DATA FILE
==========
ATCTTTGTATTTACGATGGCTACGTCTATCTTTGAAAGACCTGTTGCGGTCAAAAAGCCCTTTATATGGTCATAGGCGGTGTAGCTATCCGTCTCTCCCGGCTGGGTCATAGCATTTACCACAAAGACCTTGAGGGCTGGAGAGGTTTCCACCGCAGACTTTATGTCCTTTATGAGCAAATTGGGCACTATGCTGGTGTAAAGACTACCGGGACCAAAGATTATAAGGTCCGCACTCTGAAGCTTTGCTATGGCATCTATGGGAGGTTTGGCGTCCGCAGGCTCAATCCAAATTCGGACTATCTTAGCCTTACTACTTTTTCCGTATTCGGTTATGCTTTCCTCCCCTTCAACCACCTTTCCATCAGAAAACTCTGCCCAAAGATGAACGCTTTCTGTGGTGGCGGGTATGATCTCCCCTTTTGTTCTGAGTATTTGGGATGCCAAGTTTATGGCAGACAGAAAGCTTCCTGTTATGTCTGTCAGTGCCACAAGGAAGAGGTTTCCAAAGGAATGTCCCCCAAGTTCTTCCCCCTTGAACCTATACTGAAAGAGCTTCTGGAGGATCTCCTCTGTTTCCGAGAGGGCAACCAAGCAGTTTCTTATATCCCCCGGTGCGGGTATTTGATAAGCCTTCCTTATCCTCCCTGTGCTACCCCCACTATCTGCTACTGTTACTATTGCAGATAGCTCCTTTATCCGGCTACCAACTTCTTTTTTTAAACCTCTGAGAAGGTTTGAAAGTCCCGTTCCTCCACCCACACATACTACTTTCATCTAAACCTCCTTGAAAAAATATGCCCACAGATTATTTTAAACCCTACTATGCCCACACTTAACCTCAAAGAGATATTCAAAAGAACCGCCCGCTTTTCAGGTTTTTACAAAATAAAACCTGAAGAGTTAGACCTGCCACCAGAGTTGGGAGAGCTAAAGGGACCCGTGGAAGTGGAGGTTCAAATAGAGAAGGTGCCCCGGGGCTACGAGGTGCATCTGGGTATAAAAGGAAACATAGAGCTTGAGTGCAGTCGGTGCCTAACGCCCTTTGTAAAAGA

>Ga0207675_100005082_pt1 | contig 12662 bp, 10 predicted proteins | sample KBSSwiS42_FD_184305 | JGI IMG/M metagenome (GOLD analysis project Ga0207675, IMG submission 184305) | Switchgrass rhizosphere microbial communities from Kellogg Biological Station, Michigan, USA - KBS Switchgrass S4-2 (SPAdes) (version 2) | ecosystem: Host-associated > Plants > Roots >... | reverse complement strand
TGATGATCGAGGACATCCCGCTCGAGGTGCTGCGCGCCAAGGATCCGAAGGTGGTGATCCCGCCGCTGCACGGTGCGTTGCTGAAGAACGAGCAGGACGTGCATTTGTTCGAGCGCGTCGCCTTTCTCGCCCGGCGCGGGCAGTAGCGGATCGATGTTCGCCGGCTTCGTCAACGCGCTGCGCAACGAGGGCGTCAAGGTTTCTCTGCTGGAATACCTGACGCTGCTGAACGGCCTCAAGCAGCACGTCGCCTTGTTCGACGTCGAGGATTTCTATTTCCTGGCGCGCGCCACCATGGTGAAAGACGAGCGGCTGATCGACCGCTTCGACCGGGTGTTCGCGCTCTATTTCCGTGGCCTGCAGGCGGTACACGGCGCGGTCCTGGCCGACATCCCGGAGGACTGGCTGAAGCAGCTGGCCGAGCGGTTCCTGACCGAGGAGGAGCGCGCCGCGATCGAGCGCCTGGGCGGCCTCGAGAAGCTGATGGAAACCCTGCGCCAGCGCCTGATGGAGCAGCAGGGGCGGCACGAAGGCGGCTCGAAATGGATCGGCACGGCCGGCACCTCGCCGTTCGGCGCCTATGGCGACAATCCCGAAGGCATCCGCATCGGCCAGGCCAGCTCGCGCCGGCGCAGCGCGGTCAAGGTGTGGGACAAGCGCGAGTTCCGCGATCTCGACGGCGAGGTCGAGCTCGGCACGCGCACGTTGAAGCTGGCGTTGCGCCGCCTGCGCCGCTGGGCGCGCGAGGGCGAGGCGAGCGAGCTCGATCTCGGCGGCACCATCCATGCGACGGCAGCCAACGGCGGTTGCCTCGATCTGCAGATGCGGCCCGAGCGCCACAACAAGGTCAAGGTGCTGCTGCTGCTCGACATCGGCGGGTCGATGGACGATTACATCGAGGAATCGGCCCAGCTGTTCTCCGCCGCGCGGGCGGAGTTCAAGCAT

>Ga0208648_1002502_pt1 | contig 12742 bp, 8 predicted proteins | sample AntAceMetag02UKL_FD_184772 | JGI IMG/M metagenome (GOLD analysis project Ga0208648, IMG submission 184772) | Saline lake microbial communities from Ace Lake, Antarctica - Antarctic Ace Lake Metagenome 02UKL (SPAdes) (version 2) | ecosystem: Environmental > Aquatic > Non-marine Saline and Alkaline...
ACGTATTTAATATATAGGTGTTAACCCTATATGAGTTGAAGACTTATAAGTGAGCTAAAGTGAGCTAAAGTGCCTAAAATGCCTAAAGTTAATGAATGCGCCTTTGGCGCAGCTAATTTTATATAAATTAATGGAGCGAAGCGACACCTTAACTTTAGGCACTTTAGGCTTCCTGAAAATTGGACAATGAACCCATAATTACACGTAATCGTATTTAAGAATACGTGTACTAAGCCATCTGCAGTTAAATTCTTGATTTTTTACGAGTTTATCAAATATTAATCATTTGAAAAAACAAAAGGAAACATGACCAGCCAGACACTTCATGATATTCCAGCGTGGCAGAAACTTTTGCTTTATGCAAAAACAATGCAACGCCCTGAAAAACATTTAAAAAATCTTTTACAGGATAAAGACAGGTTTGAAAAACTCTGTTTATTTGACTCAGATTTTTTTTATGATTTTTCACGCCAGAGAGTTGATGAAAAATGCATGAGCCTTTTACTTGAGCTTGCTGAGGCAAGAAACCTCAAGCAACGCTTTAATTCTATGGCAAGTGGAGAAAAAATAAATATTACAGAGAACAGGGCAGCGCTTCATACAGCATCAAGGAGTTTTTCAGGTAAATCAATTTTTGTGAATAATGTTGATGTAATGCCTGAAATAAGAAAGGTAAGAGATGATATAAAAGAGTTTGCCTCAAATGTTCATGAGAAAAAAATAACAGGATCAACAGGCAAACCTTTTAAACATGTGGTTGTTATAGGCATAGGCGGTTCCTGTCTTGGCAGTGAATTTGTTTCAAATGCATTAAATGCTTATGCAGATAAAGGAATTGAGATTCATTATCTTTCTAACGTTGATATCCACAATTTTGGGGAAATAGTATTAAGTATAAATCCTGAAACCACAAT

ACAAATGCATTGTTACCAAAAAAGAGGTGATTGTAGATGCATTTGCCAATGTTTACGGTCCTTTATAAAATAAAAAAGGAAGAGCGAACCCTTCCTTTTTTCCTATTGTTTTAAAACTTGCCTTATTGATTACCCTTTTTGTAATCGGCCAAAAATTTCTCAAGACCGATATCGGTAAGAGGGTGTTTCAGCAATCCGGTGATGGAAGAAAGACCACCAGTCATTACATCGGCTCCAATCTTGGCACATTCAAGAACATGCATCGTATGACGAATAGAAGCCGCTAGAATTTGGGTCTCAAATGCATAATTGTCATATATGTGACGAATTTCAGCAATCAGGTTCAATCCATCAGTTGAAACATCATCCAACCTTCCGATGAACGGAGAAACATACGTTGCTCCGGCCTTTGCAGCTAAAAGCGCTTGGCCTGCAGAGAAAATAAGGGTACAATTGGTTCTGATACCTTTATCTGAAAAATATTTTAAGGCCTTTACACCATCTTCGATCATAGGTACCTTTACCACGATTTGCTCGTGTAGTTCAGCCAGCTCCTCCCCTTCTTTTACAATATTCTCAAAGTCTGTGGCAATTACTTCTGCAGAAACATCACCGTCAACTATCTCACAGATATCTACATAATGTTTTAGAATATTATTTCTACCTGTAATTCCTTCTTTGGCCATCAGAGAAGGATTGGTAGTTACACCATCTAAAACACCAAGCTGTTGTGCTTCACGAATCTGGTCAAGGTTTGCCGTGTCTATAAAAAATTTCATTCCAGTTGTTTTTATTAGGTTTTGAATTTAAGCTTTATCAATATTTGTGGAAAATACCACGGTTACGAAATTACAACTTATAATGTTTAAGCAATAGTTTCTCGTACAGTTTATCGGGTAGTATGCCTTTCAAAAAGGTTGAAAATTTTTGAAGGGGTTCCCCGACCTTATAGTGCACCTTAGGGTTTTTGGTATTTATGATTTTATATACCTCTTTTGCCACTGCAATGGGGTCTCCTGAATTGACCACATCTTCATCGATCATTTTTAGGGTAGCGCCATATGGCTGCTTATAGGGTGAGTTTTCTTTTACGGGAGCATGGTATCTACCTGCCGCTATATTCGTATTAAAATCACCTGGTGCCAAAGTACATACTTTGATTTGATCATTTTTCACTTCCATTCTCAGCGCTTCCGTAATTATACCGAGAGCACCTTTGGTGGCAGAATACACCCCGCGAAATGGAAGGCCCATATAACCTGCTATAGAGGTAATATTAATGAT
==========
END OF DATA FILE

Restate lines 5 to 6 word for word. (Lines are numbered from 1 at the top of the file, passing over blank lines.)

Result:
ACGTATTTAATATATAGGTGTTAACCCTATATGAGTTGAAGACTTATAAGTGAGCTAAAGTGAGCTAAAGTGCCTAAAATGCCTAAAGTTAATGAATGCGCCTTTGGCGCAGCTAATTTTATATAAATTAATGGAGCGAAGCGACACCTTAACTTTAGGCACTTTAGGCTTCCTGAAAATTGGACAATGAACCCATAATTACACGTAATCGTATTTAAGAATACGTGTACTAAGCCATCTGCAGTTAAATTCTTGATTTTTTACGAGTTTATCAAATATTAATCATTTGAAAAAACAAAAGGAAACATGACCAGCCAGACACTTCATGATATTCCAGCGTGGCAGAAACTTTTGCTTTATGCAAAAACAATGCAACGCCCTGAAAAACATTTAAAAAATCTTTTACAGGATAAAGACAGGTTTGAAAAACTCTGTTTATTTGACTCAGATTTTTTTTATGATTTTTCACGCCAGAGAGTTGATGAAAAATGCATGAGCCTTTTACTTGAGCTTGCTGAGGCAAGAAACCTCAAGCAACGCTTTAATTCTATGGCAAGTGGAGAAAAAATAAATATTACAGAGAACAGGGCAGCGCTTCATACAGCATCAAGGAGTTTTTCAGGTAAATCAATTTTTGTGAATAATGTTGATGTAATGCCTGAAATAAGAAAGGTAAGAGATGATATAAAAGAGTTTGCCTCAAATGTTCATGAGAAAAAAATAACAGGATCAACAGGCAAACCTTTTAAACATGTGGTTGTTATAGGCATAGGCGGTTCCTGTCTTGGCAGTGAATTTGTTTCAAATGCATTAAATGCTTATGCAGATAAAGGAATTGAGATTCATTATCTTTCTAACGTTGATATCCACAATTTTGGGGAAATAGTATTAAGTATAAATCCTGAAACCACAAT

ACAAATGCATTGTTACCAAAAAAGAGGTGATTGTAGATGCATTTGCCAATGTTTACGGTCCTTTATAAAATAAAAAAGGAAGAGCGAACCCTTCCTTTTTTCCTATTGTTTTAAAACTTGCCTTATTGATTACCCTTTTTGTAATCGGCCAAAAATTTCTCAAGACCGATATCGGTAAGAGGGTGTTTCAGCAATCCGGTGATGGAAGAAAGACCACCAGTCATTACATCGGCTCCAATCTTGGCACATTCAAGAACATGCATCGTATGACGAATAGAAGCCGCTAGAATTTGGGTCTCAAATGCATAATTGTCATATATGTGACGAATTTCAGCAATCAGGTTCAATCCATCAGTTGAAACATCATCCAACCTTCCGATGAACGGAGAAACATACGTTGCTCCGGCCTTTGCAGCTAAAAGCGCTTGGCCTGCAGAGAAAATAAGGGTACAATTGGTTCTGATACCTTTATCTGAAAAATATTTTAAGGCCTTTACACCATCTTCGATCATAGGTACCTTTACCACGATTTGCTCGTGTAGTTCAGCCAGCTCCTCCCCTTCTTTTACAATATTCTCAAAGTCTGTGGCAATTACTTCTGCAGAAACATCACCGTCAACTATCTCACAGATATCTACATAATGTTTTAGAATATTATTTCTACCTGTAATTCCTTCTTTGGCCATCAGAGAAGGATTGGTAGTTACACCATCTAAAACACCAAGCTGTTGTGCTTCACGAATCTGGTCAAGGTTTGCCGTGTCTATAAAAAATTTCATTCCAGTTGTTTTTATTAGGTTTTGAATTTAAGCTTTATCAATATTTGTGGAAAATACCACGGTTACGAAATTACAACTTATAATGTTTAAGCAATAGTTTCTCGTACAGTTTATCGGGTAGTATGCCTTTCAAAAAGGTTGAAAATTTTTGAAGGGGTTCCCCGACCTTATAGTGCACCTTAGGGTTTTTGGTATTTATGATTTTATATACCTCTTTTGCCACTGCAATGGGGTCTCCTGAATTGACCACATCTTCATCGATCATTTTTAGGGTAGCGCCATATGGCTGCTTATAGGGTGAGTTTTCTTTTACGGGAGCATGGTATCTACCTGCCGCTATATTCGTATTAAAATCACCTGGTGCCAAAGTACATACTTTGATTTGATCATTTTTCACTTCCATTCTCAGCGCTTCCGTAATTATACCGAGAGCACCTTTGGTGGCAGAATACACCCCGCGAAATGGAAGGCCCATATAACCTGCTATAGAGGTAATATTAATGAT